• Heather Oglesby

Exploring coming out

Picking safe people to come out to can feel like a minefield which is why a lot of people choose to come out to their counsellor. Gender identity and sexual orientation can be challenging to explore, especially for those who grew up with very heteronormative and cisnormative ideals placed upon them. Therefore, having a safe space to delve into and understand your identity with someone you can trust and have built up a relationship with can be invaluable.

Coming out is different for everyone and one of the most daunting things is the fear of people’s reactions. “Will I be accepted and loved for who I am? Will I be met with disgust and thrown out of my house? Will people see me in a very different light and avoid me? Will I finally find my community? Will I be misunderstood?” All of these things can run through a person’s mind. This fear can sometimes make people suppress or deny who they are and that can lead to depression and suicidal ideation.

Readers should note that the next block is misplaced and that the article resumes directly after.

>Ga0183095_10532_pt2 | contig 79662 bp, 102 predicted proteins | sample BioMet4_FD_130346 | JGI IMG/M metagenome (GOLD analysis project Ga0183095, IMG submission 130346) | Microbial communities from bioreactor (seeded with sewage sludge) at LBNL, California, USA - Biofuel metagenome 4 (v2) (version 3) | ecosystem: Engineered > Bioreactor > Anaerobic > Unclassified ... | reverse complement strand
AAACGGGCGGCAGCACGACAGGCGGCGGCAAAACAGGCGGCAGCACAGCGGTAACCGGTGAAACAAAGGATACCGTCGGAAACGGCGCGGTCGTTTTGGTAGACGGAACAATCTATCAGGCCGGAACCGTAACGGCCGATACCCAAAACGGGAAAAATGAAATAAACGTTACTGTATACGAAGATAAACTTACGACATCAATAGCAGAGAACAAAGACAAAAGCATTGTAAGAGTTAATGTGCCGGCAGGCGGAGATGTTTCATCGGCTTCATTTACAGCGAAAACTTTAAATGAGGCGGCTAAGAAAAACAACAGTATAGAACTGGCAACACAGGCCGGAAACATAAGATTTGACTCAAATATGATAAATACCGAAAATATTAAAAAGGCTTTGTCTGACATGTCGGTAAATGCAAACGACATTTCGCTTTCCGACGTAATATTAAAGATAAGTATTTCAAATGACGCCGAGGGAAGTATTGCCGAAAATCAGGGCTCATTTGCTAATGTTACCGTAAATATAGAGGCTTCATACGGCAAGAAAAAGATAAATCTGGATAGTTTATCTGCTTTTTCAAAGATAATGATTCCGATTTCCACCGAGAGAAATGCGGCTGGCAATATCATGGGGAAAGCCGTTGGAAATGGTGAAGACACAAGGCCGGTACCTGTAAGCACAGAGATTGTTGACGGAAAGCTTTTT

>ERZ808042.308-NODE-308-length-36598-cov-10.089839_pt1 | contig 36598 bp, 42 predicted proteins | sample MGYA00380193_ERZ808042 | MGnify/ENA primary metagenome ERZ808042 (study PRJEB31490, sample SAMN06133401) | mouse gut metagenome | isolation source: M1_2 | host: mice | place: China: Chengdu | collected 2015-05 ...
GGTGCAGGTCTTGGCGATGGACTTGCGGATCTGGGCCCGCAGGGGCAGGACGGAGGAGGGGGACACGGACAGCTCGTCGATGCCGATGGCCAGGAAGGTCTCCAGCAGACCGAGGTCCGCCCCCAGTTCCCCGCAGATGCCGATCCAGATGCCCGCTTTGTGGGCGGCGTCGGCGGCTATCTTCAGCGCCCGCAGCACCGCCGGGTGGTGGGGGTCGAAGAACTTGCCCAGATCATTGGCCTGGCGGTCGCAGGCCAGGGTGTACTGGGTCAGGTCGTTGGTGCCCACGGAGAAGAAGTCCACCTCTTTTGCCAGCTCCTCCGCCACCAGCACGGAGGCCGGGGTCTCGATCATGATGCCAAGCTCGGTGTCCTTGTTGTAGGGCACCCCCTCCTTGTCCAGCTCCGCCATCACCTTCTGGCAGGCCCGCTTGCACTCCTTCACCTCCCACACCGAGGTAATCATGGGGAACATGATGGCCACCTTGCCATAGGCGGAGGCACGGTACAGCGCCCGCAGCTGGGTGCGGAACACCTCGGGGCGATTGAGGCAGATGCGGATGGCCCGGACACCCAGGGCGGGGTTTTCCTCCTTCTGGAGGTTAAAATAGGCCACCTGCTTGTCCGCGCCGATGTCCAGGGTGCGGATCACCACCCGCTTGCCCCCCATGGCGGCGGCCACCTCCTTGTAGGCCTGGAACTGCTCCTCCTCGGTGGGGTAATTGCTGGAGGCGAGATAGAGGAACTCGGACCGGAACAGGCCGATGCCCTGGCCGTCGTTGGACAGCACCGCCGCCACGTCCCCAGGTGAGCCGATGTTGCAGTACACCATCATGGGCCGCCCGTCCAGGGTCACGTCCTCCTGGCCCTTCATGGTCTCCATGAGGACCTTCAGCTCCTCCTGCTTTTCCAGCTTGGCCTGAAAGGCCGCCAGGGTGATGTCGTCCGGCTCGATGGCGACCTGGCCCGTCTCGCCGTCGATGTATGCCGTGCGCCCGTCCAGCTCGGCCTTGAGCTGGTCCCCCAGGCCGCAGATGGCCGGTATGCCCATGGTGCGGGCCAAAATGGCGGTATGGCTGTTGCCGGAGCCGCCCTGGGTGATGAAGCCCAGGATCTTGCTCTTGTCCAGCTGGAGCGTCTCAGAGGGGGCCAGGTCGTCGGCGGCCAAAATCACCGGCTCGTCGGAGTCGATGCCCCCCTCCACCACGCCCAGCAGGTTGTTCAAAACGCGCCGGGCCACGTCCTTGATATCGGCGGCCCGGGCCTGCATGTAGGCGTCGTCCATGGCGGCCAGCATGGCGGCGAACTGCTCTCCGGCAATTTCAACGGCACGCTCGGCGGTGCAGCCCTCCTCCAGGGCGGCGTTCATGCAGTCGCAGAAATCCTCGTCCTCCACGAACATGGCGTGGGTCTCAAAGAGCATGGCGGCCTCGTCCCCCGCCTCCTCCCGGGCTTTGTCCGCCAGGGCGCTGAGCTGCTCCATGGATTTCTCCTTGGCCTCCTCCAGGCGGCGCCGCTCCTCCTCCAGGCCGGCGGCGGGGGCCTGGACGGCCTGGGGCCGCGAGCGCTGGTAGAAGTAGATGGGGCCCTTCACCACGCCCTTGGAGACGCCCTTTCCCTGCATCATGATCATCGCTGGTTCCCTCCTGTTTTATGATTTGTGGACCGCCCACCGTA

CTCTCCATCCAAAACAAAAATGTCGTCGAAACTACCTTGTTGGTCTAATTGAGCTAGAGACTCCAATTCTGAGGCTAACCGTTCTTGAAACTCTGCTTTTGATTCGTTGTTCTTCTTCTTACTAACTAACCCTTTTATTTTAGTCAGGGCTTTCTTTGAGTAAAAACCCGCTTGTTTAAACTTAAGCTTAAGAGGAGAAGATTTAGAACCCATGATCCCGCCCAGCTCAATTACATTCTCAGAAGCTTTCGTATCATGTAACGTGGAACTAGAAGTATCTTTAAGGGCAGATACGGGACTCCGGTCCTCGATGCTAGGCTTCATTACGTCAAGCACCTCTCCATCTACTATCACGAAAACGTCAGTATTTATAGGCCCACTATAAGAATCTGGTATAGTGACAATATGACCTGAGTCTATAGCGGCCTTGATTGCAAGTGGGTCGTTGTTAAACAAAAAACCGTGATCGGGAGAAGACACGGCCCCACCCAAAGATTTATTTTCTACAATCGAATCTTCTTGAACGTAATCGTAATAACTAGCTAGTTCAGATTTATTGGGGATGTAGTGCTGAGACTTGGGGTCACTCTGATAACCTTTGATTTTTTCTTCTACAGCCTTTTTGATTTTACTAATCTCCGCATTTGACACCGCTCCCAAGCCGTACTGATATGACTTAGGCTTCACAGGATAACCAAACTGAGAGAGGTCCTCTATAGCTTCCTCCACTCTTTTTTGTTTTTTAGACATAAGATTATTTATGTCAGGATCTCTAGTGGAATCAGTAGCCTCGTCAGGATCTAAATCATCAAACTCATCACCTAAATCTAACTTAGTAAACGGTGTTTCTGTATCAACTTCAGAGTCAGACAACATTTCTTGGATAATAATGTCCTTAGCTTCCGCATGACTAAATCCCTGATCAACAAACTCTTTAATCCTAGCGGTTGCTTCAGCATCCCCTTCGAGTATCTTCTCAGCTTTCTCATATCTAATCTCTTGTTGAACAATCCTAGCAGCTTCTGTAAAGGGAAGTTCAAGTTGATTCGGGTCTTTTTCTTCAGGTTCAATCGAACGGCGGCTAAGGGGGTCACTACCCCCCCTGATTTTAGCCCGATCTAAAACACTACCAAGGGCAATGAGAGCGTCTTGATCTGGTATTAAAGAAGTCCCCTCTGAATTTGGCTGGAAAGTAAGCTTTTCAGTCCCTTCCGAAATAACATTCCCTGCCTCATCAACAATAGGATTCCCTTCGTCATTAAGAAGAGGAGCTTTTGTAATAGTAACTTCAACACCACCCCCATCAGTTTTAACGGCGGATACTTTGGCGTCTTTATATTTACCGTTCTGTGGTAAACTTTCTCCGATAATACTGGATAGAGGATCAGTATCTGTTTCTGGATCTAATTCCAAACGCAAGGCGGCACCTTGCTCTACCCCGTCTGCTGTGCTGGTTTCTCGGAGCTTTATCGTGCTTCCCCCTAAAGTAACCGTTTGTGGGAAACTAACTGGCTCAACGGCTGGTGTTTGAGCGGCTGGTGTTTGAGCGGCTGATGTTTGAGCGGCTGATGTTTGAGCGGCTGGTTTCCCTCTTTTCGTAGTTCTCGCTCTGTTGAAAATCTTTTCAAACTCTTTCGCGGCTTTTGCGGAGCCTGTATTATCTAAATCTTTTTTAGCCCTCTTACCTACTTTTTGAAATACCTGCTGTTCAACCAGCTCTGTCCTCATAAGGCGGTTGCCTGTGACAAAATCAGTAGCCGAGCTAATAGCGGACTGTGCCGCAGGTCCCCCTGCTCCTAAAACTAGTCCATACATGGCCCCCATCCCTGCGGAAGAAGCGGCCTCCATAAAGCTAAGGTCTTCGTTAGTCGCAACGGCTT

It is entirely up to the individual whether to come out or not, it is also not a one-time thing. Many people who identify as LGBTQ+ are constantly coming out as they move through life and meet new people. Language is also ever evolving as different sexualities such as asexual and skoliosexual are now being recognised and accepted more. Gender is now being recognised as fluid and on a spectrum rather than stuck in the binary so people have more opportunity to find what feels right for them, be it polygender, agender, feminine-of-center, masculine-of-center, there are extensive lists with definitions online of different genders and sexualities although these lists can never be completely exhaustive.

Something to ponder: If someone you love came out to you how would you react?


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